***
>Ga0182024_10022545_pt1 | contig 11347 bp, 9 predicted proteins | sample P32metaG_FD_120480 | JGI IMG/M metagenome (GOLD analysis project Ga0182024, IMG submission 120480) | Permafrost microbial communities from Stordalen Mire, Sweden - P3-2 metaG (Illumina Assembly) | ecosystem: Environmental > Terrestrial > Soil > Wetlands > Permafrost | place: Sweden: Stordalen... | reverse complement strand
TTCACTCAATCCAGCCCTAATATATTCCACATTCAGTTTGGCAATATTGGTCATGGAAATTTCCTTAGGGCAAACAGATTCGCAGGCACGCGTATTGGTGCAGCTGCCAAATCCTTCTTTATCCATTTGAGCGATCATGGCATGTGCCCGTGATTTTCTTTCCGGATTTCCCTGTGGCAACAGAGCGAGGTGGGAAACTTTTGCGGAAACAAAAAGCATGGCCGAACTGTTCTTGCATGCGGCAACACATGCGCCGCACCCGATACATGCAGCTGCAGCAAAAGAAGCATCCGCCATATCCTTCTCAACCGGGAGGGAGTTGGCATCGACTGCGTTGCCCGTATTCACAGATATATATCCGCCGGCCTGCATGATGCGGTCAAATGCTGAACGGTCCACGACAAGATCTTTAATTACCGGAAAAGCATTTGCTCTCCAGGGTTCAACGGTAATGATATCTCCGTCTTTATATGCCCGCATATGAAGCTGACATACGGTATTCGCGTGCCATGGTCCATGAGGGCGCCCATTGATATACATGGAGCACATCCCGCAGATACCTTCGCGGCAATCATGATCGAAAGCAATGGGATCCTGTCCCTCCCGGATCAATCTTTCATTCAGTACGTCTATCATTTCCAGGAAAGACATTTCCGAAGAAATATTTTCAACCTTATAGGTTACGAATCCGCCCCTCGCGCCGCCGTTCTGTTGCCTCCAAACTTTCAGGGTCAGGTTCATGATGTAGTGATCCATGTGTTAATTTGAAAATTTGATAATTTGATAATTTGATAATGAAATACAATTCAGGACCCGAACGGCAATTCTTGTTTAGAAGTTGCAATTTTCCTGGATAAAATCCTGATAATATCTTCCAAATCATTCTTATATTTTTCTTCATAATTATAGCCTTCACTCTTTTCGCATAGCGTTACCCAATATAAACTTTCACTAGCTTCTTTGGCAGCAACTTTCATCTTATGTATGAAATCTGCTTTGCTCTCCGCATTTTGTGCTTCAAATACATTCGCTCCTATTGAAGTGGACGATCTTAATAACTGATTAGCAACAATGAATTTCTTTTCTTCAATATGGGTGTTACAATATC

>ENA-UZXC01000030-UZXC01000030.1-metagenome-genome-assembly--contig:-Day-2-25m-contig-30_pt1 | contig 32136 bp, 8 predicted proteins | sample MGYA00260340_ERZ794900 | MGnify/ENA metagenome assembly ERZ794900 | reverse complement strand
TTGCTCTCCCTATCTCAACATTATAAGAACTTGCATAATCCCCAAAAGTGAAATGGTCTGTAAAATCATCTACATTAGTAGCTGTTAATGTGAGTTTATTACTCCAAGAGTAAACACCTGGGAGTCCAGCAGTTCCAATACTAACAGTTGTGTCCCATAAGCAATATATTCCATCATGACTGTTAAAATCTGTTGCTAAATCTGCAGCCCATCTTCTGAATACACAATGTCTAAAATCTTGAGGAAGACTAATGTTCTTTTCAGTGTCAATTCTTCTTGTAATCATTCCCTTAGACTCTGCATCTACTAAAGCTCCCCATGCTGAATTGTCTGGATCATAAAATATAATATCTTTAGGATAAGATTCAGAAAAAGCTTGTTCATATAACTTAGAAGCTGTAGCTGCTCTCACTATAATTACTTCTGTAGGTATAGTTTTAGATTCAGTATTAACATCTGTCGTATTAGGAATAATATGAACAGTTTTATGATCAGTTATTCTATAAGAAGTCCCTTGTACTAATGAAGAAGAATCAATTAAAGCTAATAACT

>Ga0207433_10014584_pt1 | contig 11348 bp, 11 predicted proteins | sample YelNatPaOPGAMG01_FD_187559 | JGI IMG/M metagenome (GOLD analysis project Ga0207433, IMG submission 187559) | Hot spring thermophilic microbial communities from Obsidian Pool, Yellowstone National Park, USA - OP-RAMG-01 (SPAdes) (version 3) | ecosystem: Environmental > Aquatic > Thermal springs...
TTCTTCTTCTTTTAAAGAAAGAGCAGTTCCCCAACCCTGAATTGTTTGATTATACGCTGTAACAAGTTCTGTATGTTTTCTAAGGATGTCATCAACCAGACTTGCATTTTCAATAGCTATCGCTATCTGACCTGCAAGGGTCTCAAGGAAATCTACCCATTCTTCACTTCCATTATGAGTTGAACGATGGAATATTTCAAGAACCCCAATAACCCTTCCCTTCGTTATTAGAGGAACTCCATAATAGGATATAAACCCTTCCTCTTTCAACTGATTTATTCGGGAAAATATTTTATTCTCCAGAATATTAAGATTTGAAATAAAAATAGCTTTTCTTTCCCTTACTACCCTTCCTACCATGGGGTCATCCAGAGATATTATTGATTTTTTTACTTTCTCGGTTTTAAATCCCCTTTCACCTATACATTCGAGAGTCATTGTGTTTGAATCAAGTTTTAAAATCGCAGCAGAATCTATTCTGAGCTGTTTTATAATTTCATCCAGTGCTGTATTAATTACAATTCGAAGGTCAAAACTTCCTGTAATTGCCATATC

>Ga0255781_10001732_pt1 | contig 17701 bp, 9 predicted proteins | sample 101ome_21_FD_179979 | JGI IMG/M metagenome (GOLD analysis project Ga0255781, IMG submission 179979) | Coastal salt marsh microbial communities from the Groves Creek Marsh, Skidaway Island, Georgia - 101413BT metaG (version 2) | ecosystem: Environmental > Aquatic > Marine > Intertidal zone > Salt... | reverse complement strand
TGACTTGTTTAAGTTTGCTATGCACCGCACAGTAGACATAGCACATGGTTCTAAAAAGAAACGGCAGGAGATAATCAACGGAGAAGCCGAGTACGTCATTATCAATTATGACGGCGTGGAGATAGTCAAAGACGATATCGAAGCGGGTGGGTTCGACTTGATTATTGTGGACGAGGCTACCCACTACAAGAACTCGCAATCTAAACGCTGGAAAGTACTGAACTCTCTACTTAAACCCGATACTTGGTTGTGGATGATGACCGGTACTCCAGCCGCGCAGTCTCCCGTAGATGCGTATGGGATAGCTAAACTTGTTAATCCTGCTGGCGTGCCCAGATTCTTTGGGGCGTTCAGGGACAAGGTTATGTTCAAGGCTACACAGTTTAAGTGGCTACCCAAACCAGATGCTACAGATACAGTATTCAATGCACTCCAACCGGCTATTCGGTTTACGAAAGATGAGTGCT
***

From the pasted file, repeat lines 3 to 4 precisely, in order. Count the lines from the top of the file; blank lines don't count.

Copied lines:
>ENA-UZXC01000030-UZXC01000030.1-metagenome-genome-assembly--contig:-Day-2-25m-contig-30_pt1 | contig 32136 bp, 8 predicted proteins | sample MGYA00260340_ERZ794900 | MGnify/ENA metagenome assembly ERZ794900 | reverse complement strand
TTGCTCTCCCTATCTCAACATTATAAGAACTTGCATAATCCCCAAAAGTGAAATGGTCTGTAAAATCATCTACATTAGTAGCTGTTAATGTGAGTTTATTACTCCAAGAGTAAACACCTGGGAGTCCAGCAGTTCCAATACTAACAGTTGTGTCCCATAAGCAATATATTCCATCATGACTGTTAAAATCTGTTGCTAAATCTGCAGCCCATCTTCTGAATACACAATGTCTAAAATCTTGAGGAAGACTAATGTTCTTTTCAGTGTCAATTCTTCTTGTAATCATTCCCTTAGACTCTGCATCTACTAAAGCTCCCCATGCTGAATTGTCTGGATCATAAAATATAATATCTTTAGGATAAGATTCAGAAAAAGCTTGTTCATATAACTTAGAAGCTGTAGCTGCTCTCACTATAATTACTTCTGTAGGTATAGTTTTAGATTCAGTATTAACATCTGTCGTATTAGGAATAATATGAACAGTTTTATGATCAGTTATTCTATAAGAAGTCCCTTGTACTAATGAAGAAGAATCAATTAAAGCTAATAACT